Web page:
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11 records – page 1 of 2.

[15 years of social service in a specialized hospital].

https://arctichealth.org/en/permalink/ahliterature253292
Source
Vie Med Can Fr. 1974 Aug;3(8):800-3
Publication Type
Article
Date
Aug-1974
Source
Epilepsia. 1972 Jan;13(1):219-20
Publication Type
Article
Date
Jan-1972
Author
M. Lund
Source
Epilepsia. 1972 Jan;13(1):219-20
Date
Jan-1972
Language
English
Publication Type
Article
Keywords
Adult
Child
Denmark
Epilepsy - rehabilitation
Hospitals, Special - supply & distribution
Humans
Rehabilitation Centers
PubMed ID
4501890 View in PubMed
Less detail

The impact of service and hearing dogs on health-related quality of life and activity level: a Swedish longitudinal intervention study.

https://arctichealth.org/en/permalink/ahliterature297487
Source
BMC Health Serv Res. 2018 06 27; 18(1):497
Publication Type
Journal Article
Research Support, Non-U.S. Gov't
Date
06-27-2018
Author
Martina Lundqvist
Lars-Åke Levin
Kerstin Roback
Jenny Alwin
Author Affiliation
Department of Medical and Health Sciences, Linkoping University, Linköping, Sweden. martina.lundqvist@liu.se.
Source
BMC Health Serv Res. 2018 06 27; 18(1):497
Date
06-27-2018
Language
English
Publication Type
Journal Article
Research Support, Non-U.S. Gov't
Keywords
Adolescent
Adult
Aged
Animals
Diabetes Mellitus - rehabilitation
Disabled Persons - rehabilitation
Dogs
Epilepsy - rehabilitation
Exercise
Female
Humans
Longitudinal Studies
Male
Middle Aged
Quality of Life
Self Concept
Social Behavior
Sweden
Young Adult
Abstract
Individuals with severe disability often require personal assistance and help from informal caregivers, in addition to conventional health care. The utilization of assistance dogs may decrease the need for health and social care and increase the independence of these individuals. Service and hearing dogs are trained to assist specific individuals and can be specialized to meet individual needs. The aim of this study was to describe and explore potential consequences for health-related quality of life, well-being and activity level, of having a certified service or hearing dog.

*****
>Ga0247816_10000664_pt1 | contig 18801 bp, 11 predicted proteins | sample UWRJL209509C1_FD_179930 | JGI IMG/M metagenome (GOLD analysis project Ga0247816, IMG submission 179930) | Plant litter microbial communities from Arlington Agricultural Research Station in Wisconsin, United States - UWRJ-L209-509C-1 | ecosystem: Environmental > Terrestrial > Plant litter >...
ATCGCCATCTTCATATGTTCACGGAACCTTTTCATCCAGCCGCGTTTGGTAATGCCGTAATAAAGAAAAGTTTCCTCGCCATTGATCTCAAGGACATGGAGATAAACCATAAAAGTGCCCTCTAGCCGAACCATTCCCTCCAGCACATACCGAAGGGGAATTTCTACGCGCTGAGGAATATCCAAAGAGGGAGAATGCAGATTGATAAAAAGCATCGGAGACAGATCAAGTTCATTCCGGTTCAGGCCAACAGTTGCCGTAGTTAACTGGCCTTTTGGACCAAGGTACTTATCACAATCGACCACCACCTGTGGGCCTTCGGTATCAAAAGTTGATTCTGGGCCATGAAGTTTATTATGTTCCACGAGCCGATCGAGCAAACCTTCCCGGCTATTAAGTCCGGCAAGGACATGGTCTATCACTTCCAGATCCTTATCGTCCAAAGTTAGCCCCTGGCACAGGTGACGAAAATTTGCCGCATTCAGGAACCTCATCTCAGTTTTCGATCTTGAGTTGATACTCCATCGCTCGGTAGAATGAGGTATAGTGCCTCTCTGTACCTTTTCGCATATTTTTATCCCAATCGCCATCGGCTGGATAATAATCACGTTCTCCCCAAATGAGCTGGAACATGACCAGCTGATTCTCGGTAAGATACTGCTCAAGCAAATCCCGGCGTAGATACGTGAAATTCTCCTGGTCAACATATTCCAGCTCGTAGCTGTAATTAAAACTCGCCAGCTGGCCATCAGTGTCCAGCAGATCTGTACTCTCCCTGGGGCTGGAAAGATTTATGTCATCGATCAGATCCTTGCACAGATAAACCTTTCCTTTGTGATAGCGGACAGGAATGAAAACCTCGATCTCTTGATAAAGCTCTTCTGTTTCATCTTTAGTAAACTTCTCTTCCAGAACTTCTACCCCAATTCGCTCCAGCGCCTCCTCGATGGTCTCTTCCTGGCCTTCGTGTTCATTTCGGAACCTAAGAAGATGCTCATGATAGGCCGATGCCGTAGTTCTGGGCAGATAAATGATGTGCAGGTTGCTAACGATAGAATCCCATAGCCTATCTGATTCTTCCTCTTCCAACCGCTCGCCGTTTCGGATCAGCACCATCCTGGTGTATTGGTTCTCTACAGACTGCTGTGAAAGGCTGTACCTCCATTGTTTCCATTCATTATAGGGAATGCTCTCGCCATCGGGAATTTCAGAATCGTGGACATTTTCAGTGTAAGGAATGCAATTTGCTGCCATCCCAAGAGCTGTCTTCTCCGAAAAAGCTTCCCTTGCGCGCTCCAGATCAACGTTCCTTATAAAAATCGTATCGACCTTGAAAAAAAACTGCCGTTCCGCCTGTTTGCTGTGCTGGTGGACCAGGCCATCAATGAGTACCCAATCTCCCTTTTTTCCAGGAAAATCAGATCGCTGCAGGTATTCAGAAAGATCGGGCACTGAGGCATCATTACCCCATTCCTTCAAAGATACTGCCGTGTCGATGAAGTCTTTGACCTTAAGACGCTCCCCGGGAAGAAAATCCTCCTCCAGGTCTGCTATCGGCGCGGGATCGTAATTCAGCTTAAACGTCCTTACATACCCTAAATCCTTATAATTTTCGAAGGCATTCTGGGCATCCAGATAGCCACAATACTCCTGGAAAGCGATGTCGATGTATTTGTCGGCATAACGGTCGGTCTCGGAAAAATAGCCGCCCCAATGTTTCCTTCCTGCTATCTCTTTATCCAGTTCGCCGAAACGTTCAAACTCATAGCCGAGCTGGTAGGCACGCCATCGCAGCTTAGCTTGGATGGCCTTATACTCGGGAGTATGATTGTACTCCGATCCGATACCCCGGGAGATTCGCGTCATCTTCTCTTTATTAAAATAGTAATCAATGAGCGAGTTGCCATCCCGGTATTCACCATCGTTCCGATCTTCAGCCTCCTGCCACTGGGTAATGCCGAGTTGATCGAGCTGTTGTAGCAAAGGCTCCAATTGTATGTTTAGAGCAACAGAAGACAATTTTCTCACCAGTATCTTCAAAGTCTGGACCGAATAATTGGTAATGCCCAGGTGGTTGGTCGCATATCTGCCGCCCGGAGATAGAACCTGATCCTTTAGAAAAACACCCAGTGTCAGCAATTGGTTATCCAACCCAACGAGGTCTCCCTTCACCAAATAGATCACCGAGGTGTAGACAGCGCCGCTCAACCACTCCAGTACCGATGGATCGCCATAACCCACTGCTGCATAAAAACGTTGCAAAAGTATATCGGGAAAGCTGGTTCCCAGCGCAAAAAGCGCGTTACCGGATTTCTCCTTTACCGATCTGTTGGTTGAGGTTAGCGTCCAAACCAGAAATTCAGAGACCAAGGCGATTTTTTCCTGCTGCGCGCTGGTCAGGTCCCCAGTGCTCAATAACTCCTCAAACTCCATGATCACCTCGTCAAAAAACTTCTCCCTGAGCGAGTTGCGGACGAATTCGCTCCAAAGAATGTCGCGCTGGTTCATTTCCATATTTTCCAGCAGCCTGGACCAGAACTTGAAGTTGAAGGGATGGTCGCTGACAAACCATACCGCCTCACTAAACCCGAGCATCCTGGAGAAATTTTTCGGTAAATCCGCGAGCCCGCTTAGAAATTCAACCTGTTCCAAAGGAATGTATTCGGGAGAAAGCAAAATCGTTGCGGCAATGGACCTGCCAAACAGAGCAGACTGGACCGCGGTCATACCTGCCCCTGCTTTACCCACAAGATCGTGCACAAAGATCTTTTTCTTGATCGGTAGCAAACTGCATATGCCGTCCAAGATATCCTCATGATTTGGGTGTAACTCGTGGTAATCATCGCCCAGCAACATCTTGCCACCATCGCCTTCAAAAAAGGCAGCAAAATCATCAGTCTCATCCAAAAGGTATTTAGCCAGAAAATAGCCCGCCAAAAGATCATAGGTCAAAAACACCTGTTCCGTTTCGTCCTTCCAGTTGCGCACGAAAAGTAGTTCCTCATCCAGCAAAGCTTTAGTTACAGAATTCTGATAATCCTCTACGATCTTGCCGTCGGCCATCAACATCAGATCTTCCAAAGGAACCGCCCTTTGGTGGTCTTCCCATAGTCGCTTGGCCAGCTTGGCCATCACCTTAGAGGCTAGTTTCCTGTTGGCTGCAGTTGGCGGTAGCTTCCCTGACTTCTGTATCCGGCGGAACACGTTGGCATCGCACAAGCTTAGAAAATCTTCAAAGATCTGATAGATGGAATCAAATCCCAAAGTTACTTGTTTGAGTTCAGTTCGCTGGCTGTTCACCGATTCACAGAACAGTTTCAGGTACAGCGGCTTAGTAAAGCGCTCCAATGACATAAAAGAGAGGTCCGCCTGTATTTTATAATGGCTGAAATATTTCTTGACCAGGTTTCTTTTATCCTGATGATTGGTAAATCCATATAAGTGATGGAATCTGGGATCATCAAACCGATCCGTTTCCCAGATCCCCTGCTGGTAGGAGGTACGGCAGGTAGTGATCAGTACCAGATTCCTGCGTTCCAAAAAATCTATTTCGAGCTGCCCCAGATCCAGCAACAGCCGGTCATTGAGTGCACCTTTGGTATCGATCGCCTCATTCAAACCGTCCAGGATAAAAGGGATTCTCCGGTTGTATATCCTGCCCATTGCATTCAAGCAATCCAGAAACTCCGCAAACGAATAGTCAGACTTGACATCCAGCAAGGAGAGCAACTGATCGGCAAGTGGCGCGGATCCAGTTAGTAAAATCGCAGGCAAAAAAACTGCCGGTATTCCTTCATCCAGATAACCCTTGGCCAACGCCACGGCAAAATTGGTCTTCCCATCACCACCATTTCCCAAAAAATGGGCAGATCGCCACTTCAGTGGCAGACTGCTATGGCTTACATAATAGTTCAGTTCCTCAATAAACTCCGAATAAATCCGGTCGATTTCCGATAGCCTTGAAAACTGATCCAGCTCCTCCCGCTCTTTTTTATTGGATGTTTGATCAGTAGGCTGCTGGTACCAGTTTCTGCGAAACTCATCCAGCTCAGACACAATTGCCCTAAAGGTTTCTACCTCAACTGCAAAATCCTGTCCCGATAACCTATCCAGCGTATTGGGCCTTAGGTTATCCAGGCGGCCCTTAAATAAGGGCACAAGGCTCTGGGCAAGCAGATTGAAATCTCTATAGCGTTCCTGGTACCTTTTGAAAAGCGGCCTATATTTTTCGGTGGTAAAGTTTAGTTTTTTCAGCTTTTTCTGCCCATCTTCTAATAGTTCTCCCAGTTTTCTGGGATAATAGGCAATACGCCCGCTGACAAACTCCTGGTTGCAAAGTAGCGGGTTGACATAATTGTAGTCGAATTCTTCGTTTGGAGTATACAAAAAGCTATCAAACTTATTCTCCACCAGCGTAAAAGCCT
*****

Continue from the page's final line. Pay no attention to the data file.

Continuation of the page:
A longitudinal interventional study with a pre-post design was conducted. At inclusion, all participants in the study had a regular (untrained) companion dog. Data were collected before training of the dog started and three months after certification of the dog. Health-related quality of life was assessed with EQ-5D-3L, EQ-VAS and RAND-36. Well-being was measured with WHO-5 and self-esteem with the Rosenberg Self-Esteem Scale. In addition, questions were asked about physical activity and time spent away from home and on social activities. Subgroups were analyzed for physical service and diabetes alert dogs.
Fifty-five owner-and-dog pairs completed the study (30 physical service dogs, 20 diabetes alert dogs, 2 epilepsy alert dogs, and 3 hearing dogs). Initially, study participants reported low health-related quality of life compared with the general population. At follow-up, health-related quality of life measured with the EQ-VAS, well-being and level of physical activity had improved significantly. In the subgroup analysis, physical service dog owners had lower health-related quality of life than diabetes alert dog owners. The improvement from baseline to follow-up measured with EQ-5D statistically differed between the subgroups.
The target population for service and hearing dogs has an overall low health-related quality of life. Our study indicates that having a certified service or hearing dog may have positive impact on health-related quality of life, well-being and activity level. Service and hearing dogs are a potentially important "wagging tail aid" for this vulnerable population, able to alleviate strain, increase independence, and decrease the risk of social isolation.
The trial was retrospectively registered in http://clinicaltrial.gov , NCT03270592. September, 2017.
PubMed ID
29945630 View in PubMed
Less detail

Improving functional rehabilitation outcome following epilepsy surgery.

https://arctichealth.org/en/permalink/ahliterature234150
Source
Acta Neurol Scand Suppl. 1988;117:122-8
Publication Type
Article
Date
1988
Author
R T Fraser
Author Affiliation
University of Washington Regional Epilepsy Center, Seattle.
Source
Acta Neurol Scand Suppl. 1988;117:122-8
Date
1988
Language
English
Publication Type
Article
Keywords